He understood then that the gun was pointing at her, not the demon. It’d begun. Could he stop now. He felt his finger continue to squeeze as if on its own. He tried to let go of the pistol but his hand gripped it with even more force.

The demon face at the end of the gun barrel swelled and flared in all directions and the mouth opened wide and with enormous volume, screamed, “DO IT NOW! FIRE! END IT!”

The words crashed into Dale’s ears like explosions, overloading either his ears or his brain and the massive sound crackled and then disappeared. The scene before his eyes remained the same. The screaming demon was still at the end of the gun barrel, but his world had become a dead silence.

With the sound gone, the tremendous pressure eased on Dale. His finger stopped squeezing but the gun stayed pointed at the demon and behind it, the woman. Whatever this silence was, it felt like some kind of blessing to Dale. He could almost think.

The demon saw the change come over Dale’s face and his pantomime scream abruptly stopped. The shimmering face from Hell took on a quizzical look as it scrutinized Dale, studying him.

Instead of being semi-transparent as before, the puzzled demon looked more solid. Dale saw the woman that had been behind the creature had stepped to the side and backed away while watching him and the gun. As Dale took all this in he noticed that there was no longer a voice in his head. No questions, no warnings, no suppositions, nothing.

Understanding came to him as Dale looked into the face of the demon. The thing had no idea what he was thinking.

Dale pulled the trigger and kept pulling until the gun stopped bucking in his hand.

He kept his eyes open while the gun fired even though the temperature of the gasses from the end of the barrel and around the cylinder made his eyes burn and water. He had hoped to see the demon’s head explode like in some gaudy movie, but all he saw were the flashes and a lot of smoke.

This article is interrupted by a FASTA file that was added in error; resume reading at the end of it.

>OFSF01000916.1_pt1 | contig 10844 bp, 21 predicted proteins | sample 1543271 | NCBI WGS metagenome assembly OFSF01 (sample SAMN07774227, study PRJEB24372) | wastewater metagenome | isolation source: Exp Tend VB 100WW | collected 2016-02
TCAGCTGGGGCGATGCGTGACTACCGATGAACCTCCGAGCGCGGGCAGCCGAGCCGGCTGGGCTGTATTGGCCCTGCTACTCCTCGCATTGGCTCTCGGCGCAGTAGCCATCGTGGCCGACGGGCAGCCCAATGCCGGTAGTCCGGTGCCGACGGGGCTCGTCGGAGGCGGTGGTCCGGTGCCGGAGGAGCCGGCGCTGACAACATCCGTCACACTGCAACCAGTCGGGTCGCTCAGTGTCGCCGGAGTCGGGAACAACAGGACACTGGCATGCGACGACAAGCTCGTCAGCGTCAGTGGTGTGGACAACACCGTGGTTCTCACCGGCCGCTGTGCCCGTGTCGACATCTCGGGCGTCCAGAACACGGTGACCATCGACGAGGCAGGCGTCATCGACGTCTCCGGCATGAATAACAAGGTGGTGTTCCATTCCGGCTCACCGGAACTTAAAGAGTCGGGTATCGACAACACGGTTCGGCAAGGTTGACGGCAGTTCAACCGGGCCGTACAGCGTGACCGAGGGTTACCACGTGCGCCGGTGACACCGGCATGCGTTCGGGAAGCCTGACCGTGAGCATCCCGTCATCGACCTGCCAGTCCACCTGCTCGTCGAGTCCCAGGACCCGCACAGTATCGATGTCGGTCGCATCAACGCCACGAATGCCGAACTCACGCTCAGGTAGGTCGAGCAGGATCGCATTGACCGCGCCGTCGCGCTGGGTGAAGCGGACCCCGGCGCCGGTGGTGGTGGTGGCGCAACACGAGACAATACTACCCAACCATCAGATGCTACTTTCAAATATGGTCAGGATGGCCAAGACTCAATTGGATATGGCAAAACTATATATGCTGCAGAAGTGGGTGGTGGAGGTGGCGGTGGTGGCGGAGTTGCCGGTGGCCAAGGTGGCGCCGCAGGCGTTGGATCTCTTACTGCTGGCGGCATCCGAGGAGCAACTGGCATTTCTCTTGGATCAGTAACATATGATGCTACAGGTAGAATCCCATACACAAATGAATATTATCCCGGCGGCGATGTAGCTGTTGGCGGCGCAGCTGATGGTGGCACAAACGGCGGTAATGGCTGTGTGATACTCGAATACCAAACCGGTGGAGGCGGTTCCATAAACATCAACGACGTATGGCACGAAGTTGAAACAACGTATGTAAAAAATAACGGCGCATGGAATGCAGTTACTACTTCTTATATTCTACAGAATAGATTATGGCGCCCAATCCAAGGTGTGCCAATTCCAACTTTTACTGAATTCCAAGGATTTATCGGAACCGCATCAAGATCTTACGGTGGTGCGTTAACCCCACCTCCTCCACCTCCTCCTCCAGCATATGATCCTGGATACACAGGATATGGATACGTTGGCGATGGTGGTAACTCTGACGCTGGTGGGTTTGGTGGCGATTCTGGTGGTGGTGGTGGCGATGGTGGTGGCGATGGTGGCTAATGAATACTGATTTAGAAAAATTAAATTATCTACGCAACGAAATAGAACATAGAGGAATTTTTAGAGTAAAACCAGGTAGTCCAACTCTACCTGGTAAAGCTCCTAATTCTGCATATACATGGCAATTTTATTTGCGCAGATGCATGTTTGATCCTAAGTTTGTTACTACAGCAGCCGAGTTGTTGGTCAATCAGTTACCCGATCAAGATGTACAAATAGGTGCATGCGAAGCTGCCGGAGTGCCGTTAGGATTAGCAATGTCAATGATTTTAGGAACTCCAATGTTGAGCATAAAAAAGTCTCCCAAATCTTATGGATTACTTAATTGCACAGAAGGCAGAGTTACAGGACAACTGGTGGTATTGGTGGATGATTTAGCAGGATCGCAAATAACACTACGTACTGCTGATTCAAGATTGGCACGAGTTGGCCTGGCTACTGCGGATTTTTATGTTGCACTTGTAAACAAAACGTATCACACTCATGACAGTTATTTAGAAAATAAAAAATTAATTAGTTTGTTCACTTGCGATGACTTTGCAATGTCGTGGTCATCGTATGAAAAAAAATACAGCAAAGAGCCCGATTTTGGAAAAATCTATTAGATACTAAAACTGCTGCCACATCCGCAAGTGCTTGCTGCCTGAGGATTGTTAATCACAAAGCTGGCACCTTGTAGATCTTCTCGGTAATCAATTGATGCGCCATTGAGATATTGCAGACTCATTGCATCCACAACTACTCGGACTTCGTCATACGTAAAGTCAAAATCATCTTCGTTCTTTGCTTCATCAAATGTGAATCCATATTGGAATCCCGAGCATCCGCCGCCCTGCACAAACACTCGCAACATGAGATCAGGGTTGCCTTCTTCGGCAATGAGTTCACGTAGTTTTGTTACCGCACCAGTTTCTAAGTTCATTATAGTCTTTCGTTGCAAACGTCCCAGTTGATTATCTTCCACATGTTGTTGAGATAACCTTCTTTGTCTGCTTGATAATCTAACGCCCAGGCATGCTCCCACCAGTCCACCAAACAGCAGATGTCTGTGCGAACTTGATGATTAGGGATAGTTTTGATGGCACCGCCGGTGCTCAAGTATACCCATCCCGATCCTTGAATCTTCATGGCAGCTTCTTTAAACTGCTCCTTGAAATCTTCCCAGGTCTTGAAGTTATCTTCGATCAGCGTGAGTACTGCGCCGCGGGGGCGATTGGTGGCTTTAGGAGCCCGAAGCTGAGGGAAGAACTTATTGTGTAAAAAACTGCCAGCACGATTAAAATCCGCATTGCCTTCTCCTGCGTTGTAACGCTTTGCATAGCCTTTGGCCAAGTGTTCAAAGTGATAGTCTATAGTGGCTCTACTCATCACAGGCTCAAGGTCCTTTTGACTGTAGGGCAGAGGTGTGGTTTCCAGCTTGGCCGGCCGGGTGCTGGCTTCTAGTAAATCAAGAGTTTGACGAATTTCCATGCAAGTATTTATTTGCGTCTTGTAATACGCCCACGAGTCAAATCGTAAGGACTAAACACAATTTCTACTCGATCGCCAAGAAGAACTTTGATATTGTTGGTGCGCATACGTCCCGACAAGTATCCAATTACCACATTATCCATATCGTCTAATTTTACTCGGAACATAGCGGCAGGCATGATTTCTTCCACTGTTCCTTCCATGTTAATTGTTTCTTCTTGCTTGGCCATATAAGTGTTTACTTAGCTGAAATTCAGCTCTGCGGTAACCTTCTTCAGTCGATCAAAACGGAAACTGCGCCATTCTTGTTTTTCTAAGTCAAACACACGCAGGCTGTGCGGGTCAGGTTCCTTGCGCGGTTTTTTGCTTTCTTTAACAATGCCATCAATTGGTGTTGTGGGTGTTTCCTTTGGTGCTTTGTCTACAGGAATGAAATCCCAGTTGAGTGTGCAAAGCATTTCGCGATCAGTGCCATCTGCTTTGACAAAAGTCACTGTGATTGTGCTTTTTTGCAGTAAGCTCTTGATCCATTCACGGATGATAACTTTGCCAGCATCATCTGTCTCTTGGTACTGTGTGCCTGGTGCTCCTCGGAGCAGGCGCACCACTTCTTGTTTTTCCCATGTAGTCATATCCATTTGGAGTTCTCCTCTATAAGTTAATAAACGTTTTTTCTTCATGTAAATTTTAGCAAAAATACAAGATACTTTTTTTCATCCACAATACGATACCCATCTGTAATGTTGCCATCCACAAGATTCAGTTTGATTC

It took an instant for the smoke to clear enough to see, and what he saw was a silent film of a city street in panic. People were running everywhere and ducking behind cars. Cars were speeding up and there were collisions. But all in complete silence.

His arm and the gun were still raised as he turned his head to look for the demon and then he felt first one, then two and then a third blow to his right side. As if had someone had taken full swings with an extra-large baseball bat hitting him in the right chest and abdomen. He crumpled sideways and fell to the sidewalk, hitting hard but still in silence.

A moment later he saw a black laced boot step down hard on his wrist that still held the gun, and felt his jaw snap and his left eye-socket break as a 210 pound knee drove his head sideways down onto the cold sidewalk. There was still silence but he could feel the vibrations of shouting telegraphed through the knee in his head. He saw enough in his peripheral vision to understand that these were the police. He wasn’t sure whether they had shot him or if his difficulty breathing was from having at least one large policeman kneeling on his chest and abdomen, but it was out of his hands now.

Dale closed his eyes as best he could and let them do what they needed to do. He was sure they were shouting things at him, he’d seen movies like this before, but he thought it best if he stayed still. They roughly pulled both his hands behind him and fastened them there with tight steel cuffs. He winced but made no other sound.